Researchers found that background
noise causes the ears of those
with hearing impairments to work
differently; © Purdue University
The world continues to be a noisy place, and Purdue University researchers have found that all that background chatter causes the ears of those with hearing impairments to work differently.
"When immersed in the noise, the neurons of the inner ear must work harder because they are spread too thin," said Kenneth S. Henry, a postdoctoral researcher in Purdue's Department of Speech, Language and Hearing Sciences. "It is comparable to turning on a dozen television screens and asking someone to focus on one program. The result can be fuzzy because these neurons get distracted by other information."
"Previous studies on how the inner ear processes sound have failed to find connections between hearing impairment and degraded temporal coding in auditory nerve fibers, which transmit messages from the inner ear to the brain," said Heinz, who studies auditory neuroscience. "The difference is that such earlier studies were done in quiet environments, but when the same tests are conducted in a noisy environment, there is a physical difference in how auditory nerve fibers respond to sound."
Hearing loss, suffered in varying degrees by 36 million American adults, means there is damage to sensory cells in the cochlea and to cochlear neurons as well. The cochlea is the part of the inner ear that transforms sound into electrical messages to the brain.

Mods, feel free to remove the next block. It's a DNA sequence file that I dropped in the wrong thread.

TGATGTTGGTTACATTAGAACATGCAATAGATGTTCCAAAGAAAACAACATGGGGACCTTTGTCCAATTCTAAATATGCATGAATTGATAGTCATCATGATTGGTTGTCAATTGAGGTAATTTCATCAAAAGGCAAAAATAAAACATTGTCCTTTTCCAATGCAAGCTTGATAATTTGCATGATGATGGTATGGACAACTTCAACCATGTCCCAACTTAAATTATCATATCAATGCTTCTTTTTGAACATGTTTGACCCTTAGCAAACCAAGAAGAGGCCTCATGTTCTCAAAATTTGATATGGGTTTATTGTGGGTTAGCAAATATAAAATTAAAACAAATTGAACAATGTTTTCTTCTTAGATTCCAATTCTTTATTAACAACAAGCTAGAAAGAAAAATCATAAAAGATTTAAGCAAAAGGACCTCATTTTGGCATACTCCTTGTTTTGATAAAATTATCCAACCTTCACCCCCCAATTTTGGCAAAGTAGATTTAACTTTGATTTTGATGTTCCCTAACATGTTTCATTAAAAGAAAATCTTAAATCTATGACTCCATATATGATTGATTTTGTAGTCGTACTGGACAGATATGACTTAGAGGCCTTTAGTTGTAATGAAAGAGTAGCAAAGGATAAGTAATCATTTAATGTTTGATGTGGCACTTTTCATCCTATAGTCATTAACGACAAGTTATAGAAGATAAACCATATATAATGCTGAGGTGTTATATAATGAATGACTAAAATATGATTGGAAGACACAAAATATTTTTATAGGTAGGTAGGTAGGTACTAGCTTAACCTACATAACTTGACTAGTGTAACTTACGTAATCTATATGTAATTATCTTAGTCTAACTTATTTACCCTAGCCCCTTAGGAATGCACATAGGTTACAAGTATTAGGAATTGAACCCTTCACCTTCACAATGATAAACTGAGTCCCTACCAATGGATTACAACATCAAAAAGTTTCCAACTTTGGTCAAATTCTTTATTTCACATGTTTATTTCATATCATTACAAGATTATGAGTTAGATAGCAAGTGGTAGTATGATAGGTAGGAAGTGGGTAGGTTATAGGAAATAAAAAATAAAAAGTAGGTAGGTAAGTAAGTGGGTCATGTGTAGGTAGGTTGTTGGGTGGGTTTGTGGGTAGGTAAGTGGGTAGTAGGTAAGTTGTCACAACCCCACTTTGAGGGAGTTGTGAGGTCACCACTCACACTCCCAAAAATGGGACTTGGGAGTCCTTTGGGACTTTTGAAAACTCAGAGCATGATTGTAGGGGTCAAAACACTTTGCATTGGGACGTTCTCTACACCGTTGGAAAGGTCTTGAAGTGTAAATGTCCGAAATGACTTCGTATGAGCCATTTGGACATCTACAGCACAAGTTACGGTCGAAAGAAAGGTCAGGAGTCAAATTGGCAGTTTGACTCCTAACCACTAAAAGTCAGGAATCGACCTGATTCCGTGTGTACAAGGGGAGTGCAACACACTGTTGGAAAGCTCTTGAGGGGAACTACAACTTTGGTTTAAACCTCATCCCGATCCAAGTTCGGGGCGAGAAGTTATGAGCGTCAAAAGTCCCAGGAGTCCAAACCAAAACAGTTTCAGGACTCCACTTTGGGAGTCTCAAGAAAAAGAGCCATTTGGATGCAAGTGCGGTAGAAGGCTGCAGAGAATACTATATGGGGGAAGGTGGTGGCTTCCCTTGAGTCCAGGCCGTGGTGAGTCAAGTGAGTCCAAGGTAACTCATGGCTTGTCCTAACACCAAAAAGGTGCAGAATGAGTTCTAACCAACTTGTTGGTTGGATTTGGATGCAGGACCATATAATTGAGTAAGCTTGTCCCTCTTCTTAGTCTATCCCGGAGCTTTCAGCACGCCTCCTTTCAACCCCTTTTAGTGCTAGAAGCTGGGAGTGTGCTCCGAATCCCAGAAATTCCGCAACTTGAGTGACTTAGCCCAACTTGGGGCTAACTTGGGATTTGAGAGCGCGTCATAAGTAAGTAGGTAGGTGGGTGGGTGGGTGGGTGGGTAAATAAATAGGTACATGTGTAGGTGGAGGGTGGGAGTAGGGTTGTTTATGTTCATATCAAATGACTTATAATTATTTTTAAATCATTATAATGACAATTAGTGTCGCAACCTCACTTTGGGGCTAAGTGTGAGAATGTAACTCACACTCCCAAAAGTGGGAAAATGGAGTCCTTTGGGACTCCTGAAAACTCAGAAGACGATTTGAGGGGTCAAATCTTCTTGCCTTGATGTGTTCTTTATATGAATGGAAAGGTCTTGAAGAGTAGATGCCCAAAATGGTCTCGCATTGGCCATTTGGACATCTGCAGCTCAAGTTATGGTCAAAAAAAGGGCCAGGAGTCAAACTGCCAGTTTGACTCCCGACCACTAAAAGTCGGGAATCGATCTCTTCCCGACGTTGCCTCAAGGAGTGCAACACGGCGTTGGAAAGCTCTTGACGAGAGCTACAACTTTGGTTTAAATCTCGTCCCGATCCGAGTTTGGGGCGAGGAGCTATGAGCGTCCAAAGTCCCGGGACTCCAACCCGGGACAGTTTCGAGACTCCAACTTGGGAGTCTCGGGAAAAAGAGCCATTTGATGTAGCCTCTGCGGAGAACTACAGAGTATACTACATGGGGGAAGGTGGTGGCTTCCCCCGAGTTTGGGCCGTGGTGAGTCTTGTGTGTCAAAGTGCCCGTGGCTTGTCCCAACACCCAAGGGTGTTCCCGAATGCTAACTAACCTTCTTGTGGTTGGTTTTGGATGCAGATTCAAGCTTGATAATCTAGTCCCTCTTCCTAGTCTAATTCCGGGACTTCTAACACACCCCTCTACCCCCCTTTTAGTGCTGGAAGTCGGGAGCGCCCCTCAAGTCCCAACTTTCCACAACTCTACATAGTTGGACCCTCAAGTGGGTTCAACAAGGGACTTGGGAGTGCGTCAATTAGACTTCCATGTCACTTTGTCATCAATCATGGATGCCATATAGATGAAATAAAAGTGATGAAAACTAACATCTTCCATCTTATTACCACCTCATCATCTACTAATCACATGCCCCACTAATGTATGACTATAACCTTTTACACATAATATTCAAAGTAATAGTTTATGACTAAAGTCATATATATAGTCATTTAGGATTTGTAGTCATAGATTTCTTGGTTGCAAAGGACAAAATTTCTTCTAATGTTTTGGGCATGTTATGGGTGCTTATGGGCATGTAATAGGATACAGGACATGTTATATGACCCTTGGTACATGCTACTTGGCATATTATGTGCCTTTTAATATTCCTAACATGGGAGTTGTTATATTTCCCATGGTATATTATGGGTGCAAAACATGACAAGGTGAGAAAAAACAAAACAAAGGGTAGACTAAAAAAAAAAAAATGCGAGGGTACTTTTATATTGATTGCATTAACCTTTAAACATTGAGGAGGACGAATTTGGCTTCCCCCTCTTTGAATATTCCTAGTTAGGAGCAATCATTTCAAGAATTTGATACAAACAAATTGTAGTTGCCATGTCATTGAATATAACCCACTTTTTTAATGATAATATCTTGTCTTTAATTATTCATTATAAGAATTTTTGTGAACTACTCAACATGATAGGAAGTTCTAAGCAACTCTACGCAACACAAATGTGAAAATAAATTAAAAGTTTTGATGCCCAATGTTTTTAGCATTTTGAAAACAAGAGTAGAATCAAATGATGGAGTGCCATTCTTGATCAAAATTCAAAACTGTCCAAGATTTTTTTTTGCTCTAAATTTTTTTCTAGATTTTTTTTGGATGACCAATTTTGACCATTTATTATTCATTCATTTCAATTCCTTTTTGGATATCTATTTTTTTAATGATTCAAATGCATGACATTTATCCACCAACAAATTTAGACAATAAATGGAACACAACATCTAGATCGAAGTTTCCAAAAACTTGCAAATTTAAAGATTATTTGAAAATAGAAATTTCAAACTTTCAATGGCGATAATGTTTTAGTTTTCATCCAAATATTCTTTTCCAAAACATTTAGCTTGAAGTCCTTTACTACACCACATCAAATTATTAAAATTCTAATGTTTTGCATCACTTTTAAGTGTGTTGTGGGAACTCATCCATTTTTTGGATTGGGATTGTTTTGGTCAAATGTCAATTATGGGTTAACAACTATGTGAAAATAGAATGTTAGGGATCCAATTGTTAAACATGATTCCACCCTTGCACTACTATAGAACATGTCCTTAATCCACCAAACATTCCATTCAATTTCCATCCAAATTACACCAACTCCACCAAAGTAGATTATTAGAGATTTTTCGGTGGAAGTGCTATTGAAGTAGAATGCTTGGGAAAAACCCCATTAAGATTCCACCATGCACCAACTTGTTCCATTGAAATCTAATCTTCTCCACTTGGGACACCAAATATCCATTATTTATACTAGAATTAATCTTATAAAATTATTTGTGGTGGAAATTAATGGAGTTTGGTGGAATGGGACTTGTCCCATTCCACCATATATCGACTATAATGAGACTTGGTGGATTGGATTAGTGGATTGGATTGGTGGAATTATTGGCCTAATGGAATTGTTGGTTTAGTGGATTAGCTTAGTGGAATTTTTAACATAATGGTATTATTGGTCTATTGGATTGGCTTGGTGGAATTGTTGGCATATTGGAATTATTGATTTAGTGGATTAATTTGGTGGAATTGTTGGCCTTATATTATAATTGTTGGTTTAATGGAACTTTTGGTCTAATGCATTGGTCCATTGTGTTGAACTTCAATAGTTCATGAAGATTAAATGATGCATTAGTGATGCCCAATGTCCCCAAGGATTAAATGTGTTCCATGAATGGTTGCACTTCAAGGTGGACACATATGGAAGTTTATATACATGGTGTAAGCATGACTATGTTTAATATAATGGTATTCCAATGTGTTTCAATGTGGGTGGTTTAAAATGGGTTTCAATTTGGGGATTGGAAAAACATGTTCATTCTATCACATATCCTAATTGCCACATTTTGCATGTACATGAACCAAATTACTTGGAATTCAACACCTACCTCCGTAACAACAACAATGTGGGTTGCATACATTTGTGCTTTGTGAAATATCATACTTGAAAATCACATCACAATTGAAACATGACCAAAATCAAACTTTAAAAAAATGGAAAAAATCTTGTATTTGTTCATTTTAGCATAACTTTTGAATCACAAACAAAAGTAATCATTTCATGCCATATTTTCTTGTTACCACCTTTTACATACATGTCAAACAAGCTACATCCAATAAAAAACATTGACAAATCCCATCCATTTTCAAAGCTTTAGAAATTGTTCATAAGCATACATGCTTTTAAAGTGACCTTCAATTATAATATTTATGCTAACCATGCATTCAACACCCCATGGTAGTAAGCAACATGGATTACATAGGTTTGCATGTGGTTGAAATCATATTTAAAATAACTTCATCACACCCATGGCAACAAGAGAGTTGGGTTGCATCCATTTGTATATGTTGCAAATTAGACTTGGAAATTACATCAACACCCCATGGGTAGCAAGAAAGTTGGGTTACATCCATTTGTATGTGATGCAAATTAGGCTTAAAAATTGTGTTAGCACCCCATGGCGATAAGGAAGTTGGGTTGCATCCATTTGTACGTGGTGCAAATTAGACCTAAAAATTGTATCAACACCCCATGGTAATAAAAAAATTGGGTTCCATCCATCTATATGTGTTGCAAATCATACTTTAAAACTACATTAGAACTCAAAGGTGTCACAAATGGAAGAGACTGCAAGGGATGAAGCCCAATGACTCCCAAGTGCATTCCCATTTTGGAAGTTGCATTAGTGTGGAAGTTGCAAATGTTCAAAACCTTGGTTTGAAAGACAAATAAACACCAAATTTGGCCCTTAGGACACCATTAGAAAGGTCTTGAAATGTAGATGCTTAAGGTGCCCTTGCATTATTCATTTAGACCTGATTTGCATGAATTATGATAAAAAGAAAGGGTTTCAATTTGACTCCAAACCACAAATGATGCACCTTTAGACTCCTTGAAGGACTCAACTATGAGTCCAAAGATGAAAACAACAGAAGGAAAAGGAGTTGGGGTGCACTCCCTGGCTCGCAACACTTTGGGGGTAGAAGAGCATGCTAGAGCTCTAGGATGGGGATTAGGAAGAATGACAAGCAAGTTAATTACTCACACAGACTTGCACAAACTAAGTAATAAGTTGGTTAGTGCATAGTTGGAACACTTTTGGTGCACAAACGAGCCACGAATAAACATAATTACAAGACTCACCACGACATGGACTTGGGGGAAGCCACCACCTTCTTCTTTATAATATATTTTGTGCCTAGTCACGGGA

In this study, the researchers measured a variety of physiological markers in chinchillas, some with normal hearing and others with a cochlear hearing loss, as they listened to tones in quiet and noisy environments. Chinchillas are used because they have a similar hearing range to humans, and background noise is used in the study to simulate what people would hear in a crowded room.
"The study confirmed that there is essentially no change, even for those with hearing loss, in terms of how the cochlear neurons are processing the tones in quiet, but once noise was added, we did observe a diminished coding of the temporal structure," Henry said.
The researchers focused on coding of the temporal fine structure of sound, which involves synchrony of neural discharges to relatively fast fluctuations in sound pressure. Both coding of fast fine structure information and coding of slower envelope fluctuations are critical to perception of speech in everyday listening environments.
"When noise was part of the study, there was a reduction in how synchronized the neurons were with the temporal fine structure," Henry said.
The auditory system filters sound into a number of channels that are tuned to different frequencies, and those channels vary based on their frequency tuning. In a normal system, the channels are sharp and focused, but they get broader and more scattered with hearing impairment.
REHACARE.de; Source: Purdue University